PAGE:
Suspending deductions should also apply to both new and existing claimants, to ensure that all claimants who now have to claim Universal Credit can take full advantage of the advance without being concerned about their finances in the months that follow, while also helping 1.3 million[1] Universal Credit claimants who are currently dealing with deductions, primarily due to requesting an advance in the past.

  1. All new claimants of UC should receive a one-off upfront ‘helping hand’ payment

Despite the aforementioned government reforms, it is still the case that the initial waiting period for the UC award is proving difficult and distressing for most claimants. We recommend that all new UC claimants should be offered a one-off ‘helping hand’ payment of at least 25% of their estimated initial UC award. This would be equivalent to a week’s worth of their future UC award payments.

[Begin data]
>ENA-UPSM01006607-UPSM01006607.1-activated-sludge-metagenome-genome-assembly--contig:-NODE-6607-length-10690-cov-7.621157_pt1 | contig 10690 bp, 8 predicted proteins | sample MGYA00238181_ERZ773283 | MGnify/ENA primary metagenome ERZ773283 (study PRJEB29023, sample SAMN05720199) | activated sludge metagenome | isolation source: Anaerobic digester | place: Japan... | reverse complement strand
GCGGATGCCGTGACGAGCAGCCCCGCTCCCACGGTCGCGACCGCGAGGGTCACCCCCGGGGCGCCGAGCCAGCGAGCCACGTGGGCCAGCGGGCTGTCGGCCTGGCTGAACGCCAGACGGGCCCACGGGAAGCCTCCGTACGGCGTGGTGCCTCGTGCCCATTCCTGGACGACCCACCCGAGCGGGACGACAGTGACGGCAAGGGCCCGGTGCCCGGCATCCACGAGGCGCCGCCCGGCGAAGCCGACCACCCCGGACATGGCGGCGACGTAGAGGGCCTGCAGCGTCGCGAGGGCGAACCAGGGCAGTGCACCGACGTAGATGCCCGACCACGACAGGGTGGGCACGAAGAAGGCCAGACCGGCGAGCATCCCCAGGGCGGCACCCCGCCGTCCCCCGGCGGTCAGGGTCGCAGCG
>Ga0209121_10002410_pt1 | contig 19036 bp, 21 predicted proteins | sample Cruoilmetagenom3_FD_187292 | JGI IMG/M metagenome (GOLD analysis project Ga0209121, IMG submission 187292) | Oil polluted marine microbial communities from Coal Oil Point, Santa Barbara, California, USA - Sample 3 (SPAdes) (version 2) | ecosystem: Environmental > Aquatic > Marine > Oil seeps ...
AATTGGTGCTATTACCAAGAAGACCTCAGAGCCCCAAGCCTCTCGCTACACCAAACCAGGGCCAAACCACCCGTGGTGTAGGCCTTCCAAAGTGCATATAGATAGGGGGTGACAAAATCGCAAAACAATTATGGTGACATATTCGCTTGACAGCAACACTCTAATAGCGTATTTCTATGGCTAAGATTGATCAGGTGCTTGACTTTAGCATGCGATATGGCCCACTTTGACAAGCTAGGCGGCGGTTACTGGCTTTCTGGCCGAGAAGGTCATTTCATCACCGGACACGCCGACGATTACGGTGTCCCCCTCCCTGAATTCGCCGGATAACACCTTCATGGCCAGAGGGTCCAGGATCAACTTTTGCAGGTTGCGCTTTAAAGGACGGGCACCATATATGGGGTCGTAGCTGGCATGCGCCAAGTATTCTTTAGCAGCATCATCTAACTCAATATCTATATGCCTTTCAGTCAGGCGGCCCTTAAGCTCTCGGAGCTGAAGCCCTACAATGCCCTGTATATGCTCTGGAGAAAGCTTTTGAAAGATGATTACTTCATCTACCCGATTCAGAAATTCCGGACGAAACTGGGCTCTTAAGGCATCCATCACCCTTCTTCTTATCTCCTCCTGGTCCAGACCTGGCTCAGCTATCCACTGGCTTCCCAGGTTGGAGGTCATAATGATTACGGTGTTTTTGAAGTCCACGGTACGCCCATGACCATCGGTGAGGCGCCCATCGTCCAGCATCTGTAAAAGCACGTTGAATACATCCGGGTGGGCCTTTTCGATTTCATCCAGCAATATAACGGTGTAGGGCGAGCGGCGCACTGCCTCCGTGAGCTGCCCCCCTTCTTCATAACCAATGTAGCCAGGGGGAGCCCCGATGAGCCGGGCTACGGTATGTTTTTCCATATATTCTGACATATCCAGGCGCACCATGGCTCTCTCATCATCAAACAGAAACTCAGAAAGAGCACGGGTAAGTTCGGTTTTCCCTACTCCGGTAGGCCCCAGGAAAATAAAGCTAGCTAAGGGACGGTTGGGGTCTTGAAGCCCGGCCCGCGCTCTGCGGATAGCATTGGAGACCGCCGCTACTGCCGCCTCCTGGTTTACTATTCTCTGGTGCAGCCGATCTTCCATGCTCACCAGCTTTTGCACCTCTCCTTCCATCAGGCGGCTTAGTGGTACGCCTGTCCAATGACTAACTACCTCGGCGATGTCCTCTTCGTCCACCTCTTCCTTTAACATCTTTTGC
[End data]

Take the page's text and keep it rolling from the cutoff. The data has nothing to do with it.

This ‘helping hand’ would be paid as soon as possible after successfully registering on UC to the claimant’s chosen bank account, would be non-repayable, and could only be received once by a claimant over a long time period. Those migrating from the legacy system should also be offered this ‘helping hand’. Claimants would be able to receive both this ‘helping hand’ and advance payments.

This one-off ‘helping hand’ could alleviate the financial impact of the delay for the initial UC award, improve take-up of UC, generate goodwill when a claimants first accesses UC, and improve impressions of UC during as claimants continue to migrate to the system.


About Bright Blue


Bright Blue is an independent think tank that champions liberal conservatism. Our work is guided by five research themes: social reform; immigration and integration; ageing society; green conservatism; and human rights. We were shortlisted for the 2016, 2017 and 2018 and 2019 UK social policy think tank of the year and UK environment and energy think tank of the year in the prestigious Prospect Magazine annual awards.


April 2020

[1] Will Quince, “ Universal Credit: Deductions: Written question20637”, 2 March, 2020, https://www.parliament.uk/business/publications/written-questions-answers-statements/written-question/Commons/2020-02-25/20637/.